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- (12/27)Real Murders by Charlaine Harris.
- The first in the Aurora Teagarden series, written by the
author of the Shakespeare series ("Shakespeare's Champion," etc.). I
loved the Shakespeare series so I was a little wary of this one (usually
authors can only hook me into one of their series). But this is great!
Aurora Teagarden is a librarian! Plus, there are a lot of books in this
series, as it's the series she has been working on the longest. In this
one, Aurora, a member of a local club that studies true crime called "Real
Murders," discovers a club member who has been murdered in exactly the
method as the victim in the true crime case she was set to present to the
club that evening. Soon more murders start to occur, each one a copycat
of a famous slaying. Is a club member to blame? Who's going to get
next? Which cute guy will Aurora end up falling for? Great fun; I'm
really looking forward to reading more.
- (12/25)Dead Low Tide by Jamie Katz.
- When lawyer Dan Kardon's friends' son is murdered, they ask
him to assist in the ensuing investigation. The more Dan digs, though,
the closer he gets to revealing a bunch of stuff both cops and locals
don't want revealed. Pretty stock stuff, but fun anyway.
- (12/23)Common Ground by J. Anthony Lukas.
- Pulitzer Prize winning non-fiction book that follows the lives
of three American families in Boston in the late 60's and early 70's,
right after MLK Jr's assassination and during the race riots and busing
controversies that followed. Each family represents a type -- there are
two working-class families, one Irish-American and the other
African-American, and then there is a white middle-class family. Lukas
writes with a great deal of honesty, telling both the good and bad things
without ever turning anyone into a stock stereotype. It's got lots of
historical and social perspective. Fascinating. Highly recommended!
(12/20)Celebrity by Thomas Thompson.
- The story of three men who rise to fame in three very
different ways. Only they discover that even being famous doesn't erase
the terrible secrets you hold. A good thriller.
- (12/17)The Beach by Alex Garland.
- Novel about a bunch of 20-somethings who set up a utopian
society on an isolated island in Thailand. Of course, though,
20-somethings in the 1990's are always paranoid potheads, so by the end of
the novel, they're all on the verge of killing each other. Supposed to be
a "Lord of the Flies" for the modern era, but it was just plain stupid
instead. Wholly unbelievable plot, really annoying "Generation X" writing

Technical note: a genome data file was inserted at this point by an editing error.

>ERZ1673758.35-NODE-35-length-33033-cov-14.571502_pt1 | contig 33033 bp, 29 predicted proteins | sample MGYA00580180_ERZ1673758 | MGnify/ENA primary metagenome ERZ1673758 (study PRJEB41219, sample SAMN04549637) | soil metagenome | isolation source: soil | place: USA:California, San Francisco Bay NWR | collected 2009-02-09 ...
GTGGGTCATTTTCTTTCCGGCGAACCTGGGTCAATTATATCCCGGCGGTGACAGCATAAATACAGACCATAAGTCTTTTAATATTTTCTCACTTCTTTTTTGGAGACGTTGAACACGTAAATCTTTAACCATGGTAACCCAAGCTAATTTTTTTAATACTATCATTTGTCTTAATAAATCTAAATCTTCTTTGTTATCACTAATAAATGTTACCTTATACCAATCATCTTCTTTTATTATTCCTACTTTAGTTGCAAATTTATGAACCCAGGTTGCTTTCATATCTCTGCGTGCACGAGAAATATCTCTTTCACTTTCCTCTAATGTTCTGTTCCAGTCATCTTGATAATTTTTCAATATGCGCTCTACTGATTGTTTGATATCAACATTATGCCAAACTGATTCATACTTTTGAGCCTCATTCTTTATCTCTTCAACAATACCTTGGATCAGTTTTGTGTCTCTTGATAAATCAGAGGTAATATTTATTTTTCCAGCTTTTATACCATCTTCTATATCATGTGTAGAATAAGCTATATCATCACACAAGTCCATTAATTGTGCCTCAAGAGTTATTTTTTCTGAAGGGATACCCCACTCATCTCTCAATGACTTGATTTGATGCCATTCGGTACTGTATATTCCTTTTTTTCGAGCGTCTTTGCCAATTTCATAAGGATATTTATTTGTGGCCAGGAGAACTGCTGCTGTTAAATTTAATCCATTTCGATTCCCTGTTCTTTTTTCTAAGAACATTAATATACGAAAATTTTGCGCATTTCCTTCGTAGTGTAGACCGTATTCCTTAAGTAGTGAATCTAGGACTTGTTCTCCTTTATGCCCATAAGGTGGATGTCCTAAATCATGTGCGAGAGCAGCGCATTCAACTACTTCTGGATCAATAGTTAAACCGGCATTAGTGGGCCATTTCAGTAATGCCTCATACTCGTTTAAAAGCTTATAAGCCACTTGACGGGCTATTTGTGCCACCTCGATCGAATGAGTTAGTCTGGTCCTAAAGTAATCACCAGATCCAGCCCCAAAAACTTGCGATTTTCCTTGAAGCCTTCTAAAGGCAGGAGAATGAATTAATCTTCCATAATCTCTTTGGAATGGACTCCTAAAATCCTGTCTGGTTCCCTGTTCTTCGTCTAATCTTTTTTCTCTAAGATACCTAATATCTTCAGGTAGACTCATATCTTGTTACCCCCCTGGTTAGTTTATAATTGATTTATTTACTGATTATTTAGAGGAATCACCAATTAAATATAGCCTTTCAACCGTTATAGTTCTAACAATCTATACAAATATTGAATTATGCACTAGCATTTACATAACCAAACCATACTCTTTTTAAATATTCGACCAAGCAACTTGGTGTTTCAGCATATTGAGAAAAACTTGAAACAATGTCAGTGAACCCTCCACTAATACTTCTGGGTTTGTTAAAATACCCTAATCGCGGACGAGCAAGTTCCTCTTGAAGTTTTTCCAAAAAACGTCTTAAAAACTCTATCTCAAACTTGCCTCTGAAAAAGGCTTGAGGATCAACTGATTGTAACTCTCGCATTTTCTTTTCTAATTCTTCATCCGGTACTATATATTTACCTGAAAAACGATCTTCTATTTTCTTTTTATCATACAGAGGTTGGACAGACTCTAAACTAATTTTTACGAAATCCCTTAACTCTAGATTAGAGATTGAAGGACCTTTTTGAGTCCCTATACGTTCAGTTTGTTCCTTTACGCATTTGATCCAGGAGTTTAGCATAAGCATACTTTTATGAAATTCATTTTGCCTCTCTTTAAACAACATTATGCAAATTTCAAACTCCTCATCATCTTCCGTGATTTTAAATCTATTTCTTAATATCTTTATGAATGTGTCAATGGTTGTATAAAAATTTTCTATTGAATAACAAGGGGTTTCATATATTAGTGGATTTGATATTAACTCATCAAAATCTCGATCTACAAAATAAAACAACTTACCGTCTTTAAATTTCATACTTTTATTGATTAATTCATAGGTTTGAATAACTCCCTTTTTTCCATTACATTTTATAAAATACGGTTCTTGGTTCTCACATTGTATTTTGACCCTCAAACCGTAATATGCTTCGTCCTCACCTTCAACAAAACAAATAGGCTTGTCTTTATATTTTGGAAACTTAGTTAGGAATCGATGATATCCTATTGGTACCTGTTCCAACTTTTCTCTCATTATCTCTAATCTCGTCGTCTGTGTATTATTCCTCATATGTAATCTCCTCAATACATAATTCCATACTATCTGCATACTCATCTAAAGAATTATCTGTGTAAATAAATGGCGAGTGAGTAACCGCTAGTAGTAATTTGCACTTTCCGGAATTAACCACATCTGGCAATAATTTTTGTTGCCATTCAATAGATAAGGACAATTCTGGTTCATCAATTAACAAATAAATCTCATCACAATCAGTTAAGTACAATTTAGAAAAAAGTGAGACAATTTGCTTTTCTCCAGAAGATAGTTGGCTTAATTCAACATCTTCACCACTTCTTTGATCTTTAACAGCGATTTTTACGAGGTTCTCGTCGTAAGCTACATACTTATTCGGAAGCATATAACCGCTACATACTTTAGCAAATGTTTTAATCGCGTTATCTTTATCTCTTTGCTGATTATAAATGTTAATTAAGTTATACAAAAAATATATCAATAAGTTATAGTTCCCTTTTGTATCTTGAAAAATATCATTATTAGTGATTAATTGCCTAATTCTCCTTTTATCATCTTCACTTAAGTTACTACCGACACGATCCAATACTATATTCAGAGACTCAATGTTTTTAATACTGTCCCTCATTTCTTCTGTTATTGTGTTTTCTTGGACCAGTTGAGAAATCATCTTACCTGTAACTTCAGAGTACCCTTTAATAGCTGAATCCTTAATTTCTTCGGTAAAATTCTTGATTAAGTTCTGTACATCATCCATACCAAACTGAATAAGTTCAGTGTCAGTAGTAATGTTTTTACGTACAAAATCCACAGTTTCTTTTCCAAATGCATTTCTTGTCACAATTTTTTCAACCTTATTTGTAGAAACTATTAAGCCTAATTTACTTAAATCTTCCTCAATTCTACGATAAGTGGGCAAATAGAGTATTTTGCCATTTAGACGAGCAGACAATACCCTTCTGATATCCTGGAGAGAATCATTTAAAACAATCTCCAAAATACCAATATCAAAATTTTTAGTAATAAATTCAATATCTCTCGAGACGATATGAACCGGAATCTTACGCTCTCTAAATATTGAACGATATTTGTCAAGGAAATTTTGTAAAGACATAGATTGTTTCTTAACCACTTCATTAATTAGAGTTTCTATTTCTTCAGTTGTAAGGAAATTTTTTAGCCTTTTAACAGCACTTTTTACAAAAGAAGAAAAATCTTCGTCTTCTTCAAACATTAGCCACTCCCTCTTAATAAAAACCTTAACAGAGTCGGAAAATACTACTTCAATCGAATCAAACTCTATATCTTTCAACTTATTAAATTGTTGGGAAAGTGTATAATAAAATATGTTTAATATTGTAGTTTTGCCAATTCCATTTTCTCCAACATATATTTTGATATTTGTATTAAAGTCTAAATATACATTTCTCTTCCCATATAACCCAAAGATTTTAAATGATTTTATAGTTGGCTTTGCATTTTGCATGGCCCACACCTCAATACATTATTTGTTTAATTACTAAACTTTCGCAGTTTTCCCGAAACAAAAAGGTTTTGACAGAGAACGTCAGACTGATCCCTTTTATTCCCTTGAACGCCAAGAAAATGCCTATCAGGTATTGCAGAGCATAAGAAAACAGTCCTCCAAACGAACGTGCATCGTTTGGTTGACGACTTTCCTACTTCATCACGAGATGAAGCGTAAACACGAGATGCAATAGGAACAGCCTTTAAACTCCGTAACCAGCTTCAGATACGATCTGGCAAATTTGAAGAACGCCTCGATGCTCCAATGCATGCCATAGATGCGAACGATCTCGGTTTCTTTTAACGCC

- (12/13)'Tis by Frank McCourt.
- Sequel to "Angela's Ashes," this time following Frank's life
in New York City after leaving Limerick, Ireland at age 18. He lands in
the Big Apple with diseased eyes, rotten teeth, and not a whole lot going
for him. By the end of the book, he's gotten it more together, but not by
a whole heck of a lot. I loved the first 4/5 or so of this -- I really
like McCourt's writing style. However, the end fizzles out a bit, even
pretty significant events happen in the last 30 pages. I still heartily
recommend this to anyone who enjoyed the first one. I'm not going to lie
and say it's much happier than "Angela's Ashes," but what's with all you
people scorning that book for being "depressing," anyway? Of course it's
depressing! What did you expect? Leprechauns??
- (12/8)Intruder in the Dust by William Faulkner.
- Excellent (duh) novel about a black man (Lucas Beauchamp)
falsely accused of murdering a white man and the boy who believes him and
sets out to prove his innocence. On the one hand, it's about sticking to
your guns when you know a man is being wronged ("Some things you must
always be unable to bear. Some things you must never stop refusing to
bear. Injustice and outrage and dishonor and shame. No matter how young
you are or how old you have got. Not for kudos and not for cash: your
picture in the paper nor money in the bank either. Just refuse to bear
them" (p201)). On the other hand, Faulkner goes off a bit at the end
about the Civil War (no surprise here, right, guys?) and says that the
North acted too quickly -- most Southerners believed slavery was wrong but
just needed the time to work it all out, not the bloodshed: ". . .and
you [the North] say At least we perish in the name of humanity and we [the
South] reply When all is stricken but that nominative pronoun and that
verb what price Lucas' humanity then?" (p. 212). God, I love that man.
This is a good
one to start with if you're a Faulkner rookie -- it's pretty short and
doesn't do any flipping around in time.
- (12/4)Cowboy by Sara Davidson.
- Weird memoir-novel that's based on a true relationship the
author had with a cowboy from Arizona. Her friends thought she was
totally nuts, and her children weren't too pleased either, but somehow the
odd couple manage to survive all that. It wasn't quite what I expected,
but I enjoyed it anyway.
- (12/3) Deja Dead by Kathy Reichs.
- The first in the series (I read the second last month)
featuring Tempe Brennan, forensic anthropologist. This one is about a
serial killer who dismembers the bodies. Tempe is the first to notice
that a bunch of murdered women have the exact same cuts on their bones and
tries to get the police to believe that they were all killed by the same
guy. Of course, the head cop is French (well, French-Canadian), so he's a
condescending jerk (no offense). She eventually gets them to come around,
though, after she becomes a target herself. Reichs writes a good story,
though I have some problems with her style. She's waaaaaaaay too heavy
with the similes, sometimes having 4 or 5 on the same page. They're very
unique similes, which I appreciate, but I started to get kind of tired of
the phrase "like a. . ." Still, I recommend both her books to anyone who
likes mysteries about strong women who are into forensic medicine (like
Patricia Cornwell's Kay Scarpetta series).